How are Remarkable Rocks formed?

Kangaroo Island is home to a haven of natural wonders, but by far one of the greatest is the Remarkable Rocks.

Known as the island’s best-loved natural landmark, this massive rock formation is a special part of the landscape-being apart of the island for over 500 million years.

The Formation of the Remarkable Rocks

Remarkable Rocks

The rocks sit right alongside the coastal clifftop of Kangaroo Island, featuring a series of massive rocks that range in both size and shapes. From sharp points to smooth edges, the rocks are completely unique and all created through the natural formation of erosion. Intricately carved by both the continuous wind, rain, and nearby sea salt, these rocks have undergone 500 million years of slow erosion. The rock material is known as an Ordovician granite, with the material coming from the splitting of the supercontinent Gondwana, which was made up of Australia, South America, Africa, India, and Antarctica. Once the supercontinent began to split up, Australia and Kangaroo Island began moving northward, with the Ordovician granite sitting along the edge of the spilt.

Why you should see them

The collection of gigantic, eroded granite boulders is truly a sight to see. Creating one of the most unique silhouettes against the crashing sea and landscape. The rocks are perched 200 feet above the sea, nestled on the clifftop of the stunning Flinders Chase National park. Visitors can wander through the collection of these rocks, stepping into the gigantic, hollow granite boulders or around the sharp picks, marvelling at the size and the complete individuality these natural formations hold. One of the other reasons for the rock’s popularity is due to their colour. Due to the materials within the rock material, over time, the outer layer of the boulders have rusted. Turning the majority of the stones into large orange rocks, which contrast beautifully with the nearby greenery and sapphire ocean.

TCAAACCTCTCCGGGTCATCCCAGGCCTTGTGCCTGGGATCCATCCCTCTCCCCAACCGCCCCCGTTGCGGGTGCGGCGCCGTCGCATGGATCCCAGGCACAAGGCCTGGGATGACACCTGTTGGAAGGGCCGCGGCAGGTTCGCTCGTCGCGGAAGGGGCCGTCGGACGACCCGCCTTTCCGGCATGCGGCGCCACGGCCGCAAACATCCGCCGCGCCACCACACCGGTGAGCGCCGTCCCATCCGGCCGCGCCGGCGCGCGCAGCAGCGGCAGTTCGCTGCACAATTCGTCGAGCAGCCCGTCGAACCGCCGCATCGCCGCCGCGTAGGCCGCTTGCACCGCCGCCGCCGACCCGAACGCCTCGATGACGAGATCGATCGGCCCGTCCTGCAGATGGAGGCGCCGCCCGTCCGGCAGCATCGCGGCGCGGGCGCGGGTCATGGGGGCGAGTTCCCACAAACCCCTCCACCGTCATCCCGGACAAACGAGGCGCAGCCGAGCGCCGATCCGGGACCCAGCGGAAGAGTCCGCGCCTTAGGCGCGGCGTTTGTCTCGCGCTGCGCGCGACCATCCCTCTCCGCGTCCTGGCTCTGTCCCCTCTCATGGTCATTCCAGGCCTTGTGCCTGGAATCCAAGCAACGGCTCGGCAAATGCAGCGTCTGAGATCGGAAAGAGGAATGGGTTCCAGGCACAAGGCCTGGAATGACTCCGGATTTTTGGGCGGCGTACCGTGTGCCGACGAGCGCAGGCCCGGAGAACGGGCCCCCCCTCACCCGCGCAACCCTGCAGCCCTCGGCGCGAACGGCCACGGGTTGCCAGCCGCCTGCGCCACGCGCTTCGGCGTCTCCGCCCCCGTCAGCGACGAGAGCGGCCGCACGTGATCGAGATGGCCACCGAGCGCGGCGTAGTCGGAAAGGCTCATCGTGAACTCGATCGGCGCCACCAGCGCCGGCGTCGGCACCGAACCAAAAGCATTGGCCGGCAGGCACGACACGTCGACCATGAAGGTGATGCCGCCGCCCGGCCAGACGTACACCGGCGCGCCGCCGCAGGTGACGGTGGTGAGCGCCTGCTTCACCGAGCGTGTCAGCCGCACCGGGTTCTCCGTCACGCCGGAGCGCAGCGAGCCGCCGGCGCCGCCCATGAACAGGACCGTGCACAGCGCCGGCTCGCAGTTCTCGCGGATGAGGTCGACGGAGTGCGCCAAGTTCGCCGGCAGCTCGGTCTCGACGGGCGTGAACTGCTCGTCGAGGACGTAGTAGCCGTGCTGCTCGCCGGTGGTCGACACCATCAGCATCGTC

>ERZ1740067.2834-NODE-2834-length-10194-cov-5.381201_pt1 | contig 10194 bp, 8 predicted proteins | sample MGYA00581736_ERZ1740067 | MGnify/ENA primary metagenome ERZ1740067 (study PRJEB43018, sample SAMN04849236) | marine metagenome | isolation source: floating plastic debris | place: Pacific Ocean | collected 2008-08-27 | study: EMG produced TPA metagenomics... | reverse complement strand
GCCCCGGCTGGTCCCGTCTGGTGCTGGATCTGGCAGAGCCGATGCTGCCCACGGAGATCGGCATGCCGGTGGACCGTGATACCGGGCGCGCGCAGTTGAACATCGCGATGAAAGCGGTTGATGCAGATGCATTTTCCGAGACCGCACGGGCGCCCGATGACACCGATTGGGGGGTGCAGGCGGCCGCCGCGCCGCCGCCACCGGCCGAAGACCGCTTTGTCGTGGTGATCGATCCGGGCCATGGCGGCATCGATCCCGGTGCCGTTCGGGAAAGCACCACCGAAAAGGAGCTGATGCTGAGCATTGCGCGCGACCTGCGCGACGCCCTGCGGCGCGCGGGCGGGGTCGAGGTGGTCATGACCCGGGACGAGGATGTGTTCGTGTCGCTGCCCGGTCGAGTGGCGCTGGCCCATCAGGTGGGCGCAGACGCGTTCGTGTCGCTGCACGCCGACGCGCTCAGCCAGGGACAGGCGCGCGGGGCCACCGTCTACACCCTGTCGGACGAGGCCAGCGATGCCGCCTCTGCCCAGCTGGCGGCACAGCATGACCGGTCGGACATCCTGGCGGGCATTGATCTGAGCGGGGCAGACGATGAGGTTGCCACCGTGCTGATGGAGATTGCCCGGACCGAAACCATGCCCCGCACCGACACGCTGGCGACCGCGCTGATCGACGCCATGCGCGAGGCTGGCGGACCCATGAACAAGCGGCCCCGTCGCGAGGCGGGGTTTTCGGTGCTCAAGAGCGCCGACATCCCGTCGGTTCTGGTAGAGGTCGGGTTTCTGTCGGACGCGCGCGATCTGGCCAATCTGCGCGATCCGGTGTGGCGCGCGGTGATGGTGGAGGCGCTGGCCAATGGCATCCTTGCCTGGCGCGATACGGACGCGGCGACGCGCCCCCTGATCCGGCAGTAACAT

When to see them

Although you can see these rocks at every hour of every day, the very best time to view them is during the sunrise or sunset. Due to the bright orange lichen lighting up to the extreme when the sun moves across the horizon. Enhancing the colour and the surrounds even further, and making for the ideal photo opportunity for visitors, with the entire region and rocks turning a vibrant gold.

Related article: What can you find in Flinders Chase National Park?

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